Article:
- Physical therapists can include suspension training as an alternative mode of exercise.
BACKGROUND & OBJECTIVE
Suspension training has become a popular form of exercise that can improve strength, balance, flexibility, and core stability (1). Many perceive suspension training to be less intimidating than free weights and/or even machine weights and thus, can provide psychological ease for those intimidated by weights (1). This is critical particularly among older adults who verbalize lack of confidence and self-consciousness as barriers to participating in physical activity (2).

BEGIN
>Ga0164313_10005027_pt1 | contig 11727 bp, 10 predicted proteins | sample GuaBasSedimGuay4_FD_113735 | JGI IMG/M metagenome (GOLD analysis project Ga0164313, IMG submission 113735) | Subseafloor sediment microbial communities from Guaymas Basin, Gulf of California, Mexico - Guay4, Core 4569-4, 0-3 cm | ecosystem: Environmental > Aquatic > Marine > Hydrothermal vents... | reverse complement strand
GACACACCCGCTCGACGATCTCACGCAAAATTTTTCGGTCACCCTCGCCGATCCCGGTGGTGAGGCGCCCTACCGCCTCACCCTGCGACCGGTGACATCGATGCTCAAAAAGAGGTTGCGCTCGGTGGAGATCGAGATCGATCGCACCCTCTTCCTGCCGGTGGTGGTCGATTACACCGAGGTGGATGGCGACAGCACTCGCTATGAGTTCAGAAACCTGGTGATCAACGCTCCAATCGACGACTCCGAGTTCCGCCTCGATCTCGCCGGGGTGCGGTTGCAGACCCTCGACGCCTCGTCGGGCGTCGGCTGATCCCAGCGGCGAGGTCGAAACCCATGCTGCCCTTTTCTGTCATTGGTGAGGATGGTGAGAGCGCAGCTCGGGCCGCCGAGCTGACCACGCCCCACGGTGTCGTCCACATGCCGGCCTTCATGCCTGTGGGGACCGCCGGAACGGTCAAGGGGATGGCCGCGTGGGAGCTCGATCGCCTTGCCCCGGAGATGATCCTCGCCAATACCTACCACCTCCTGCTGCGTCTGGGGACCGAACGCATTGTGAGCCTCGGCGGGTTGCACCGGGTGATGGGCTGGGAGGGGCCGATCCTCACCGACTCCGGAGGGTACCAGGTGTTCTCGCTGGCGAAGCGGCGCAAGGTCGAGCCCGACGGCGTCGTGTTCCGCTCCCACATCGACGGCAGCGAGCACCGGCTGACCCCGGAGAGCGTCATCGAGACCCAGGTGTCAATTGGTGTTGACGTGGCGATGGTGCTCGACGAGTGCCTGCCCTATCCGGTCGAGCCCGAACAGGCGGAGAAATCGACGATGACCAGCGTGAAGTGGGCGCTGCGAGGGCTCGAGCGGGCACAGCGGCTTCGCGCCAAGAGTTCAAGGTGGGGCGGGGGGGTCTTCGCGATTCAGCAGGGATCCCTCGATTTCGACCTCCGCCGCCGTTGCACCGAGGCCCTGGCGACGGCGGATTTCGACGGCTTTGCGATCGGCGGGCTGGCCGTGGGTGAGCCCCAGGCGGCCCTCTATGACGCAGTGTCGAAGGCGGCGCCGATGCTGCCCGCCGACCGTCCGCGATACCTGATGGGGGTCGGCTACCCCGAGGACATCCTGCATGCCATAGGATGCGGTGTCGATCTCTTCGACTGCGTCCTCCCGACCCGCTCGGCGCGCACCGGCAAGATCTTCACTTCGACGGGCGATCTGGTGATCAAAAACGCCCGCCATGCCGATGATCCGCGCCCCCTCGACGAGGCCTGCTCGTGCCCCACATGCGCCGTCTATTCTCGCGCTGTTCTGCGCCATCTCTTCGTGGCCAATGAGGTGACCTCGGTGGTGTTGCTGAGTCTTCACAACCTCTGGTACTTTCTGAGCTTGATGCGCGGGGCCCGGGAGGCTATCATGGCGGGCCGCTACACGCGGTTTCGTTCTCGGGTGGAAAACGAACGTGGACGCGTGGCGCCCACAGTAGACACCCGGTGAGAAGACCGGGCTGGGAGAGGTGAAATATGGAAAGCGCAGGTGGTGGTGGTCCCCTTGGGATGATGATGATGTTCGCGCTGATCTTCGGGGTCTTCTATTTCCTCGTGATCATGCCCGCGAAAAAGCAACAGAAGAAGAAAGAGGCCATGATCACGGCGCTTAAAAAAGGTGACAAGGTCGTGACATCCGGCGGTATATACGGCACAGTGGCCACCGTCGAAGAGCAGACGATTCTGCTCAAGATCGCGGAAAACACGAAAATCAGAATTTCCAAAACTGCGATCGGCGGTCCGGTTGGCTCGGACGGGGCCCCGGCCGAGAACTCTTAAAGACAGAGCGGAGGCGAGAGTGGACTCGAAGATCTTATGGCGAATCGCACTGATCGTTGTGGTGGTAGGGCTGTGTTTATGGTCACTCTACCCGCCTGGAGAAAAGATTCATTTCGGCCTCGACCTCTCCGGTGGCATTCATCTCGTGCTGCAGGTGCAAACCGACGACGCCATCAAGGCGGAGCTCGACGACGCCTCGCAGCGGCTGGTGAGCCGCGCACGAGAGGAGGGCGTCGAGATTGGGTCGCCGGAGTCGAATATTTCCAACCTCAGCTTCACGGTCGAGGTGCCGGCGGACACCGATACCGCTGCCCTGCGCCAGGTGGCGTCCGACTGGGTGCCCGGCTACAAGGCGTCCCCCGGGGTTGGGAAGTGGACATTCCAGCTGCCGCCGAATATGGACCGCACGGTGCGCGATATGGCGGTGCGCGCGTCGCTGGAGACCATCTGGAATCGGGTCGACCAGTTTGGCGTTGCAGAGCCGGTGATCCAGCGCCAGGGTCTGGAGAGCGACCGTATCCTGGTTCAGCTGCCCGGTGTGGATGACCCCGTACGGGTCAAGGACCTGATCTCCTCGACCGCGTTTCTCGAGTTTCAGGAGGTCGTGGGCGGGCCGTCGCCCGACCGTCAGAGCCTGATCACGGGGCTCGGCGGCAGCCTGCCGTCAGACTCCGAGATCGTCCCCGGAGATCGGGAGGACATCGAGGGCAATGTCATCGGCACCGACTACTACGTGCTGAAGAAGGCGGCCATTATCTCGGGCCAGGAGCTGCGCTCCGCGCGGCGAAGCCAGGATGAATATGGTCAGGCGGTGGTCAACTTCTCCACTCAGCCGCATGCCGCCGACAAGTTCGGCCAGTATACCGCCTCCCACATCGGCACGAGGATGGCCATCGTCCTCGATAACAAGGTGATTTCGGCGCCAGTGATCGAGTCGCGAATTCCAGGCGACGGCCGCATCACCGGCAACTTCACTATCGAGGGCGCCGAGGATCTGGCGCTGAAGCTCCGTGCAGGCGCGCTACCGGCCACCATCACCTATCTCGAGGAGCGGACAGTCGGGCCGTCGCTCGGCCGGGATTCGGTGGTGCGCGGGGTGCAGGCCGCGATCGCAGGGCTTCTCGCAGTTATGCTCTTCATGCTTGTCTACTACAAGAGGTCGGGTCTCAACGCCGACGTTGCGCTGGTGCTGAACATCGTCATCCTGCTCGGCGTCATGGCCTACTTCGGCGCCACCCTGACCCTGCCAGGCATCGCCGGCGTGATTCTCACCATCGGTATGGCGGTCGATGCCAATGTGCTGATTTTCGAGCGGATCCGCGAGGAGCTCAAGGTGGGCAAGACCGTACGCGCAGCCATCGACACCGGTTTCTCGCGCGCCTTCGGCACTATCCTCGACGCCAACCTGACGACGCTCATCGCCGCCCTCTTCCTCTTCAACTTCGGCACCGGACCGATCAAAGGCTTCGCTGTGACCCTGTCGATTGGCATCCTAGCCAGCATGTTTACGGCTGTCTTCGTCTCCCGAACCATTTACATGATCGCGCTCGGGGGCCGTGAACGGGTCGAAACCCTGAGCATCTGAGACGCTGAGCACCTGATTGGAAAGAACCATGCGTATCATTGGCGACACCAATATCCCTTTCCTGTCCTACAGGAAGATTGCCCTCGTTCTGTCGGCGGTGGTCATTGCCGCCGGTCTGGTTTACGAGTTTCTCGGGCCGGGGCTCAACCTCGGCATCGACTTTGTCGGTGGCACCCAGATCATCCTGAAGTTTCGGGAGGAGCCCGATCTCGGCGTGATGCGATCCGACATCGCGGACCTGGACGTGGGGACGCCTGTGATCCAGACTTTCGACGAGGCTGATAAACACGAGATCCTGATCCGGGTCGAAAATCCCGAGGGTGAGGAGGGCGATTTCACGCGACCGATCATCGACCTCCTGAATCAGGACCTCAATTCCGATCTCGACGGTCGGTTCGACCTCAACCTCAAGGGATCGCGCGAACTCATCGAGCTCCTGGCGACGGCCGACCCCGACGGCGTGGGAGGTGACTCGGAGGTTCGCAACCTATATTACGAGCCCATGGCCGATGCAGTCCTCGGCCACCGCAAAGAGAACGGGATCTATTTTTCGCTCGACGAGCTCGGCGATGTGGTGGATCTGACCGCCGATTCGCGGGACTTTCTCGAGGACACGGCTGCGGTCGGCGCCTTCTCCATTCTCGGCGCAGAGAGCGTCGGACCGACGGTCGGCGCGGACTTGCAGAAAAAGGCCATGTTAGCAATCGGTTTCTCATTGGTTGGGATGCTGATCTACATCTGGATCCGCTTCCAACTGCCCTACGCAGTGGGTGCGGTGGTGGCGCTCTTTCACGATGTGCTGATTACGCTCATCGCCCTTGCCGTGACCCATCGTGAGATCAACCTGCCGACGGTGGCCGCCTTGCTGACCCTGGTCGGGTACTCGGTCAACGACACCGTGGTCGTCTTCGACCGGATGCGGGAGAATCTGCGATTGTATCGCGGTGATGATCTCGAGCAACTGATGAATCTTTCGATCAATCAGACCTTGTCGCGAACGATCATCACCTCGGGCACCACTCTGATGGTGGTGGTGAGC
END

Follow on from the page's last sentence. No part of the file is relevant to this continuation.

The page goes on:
Furthermore, suspension training has been found to increase balance confidence and fear of falling among older adults (3). Therefore, suspension training may be a form of exercise that can help older adults become more active. However, research on its effectiveness among older adults is limited (3).
The objective of this study was to identify the efficacy of a 6-week suspension training exercise program on older adults’ fitness.
Suspension training has the potential to address strength and balance-related impairments among older adults, particularly if they have limitations in their functional reach.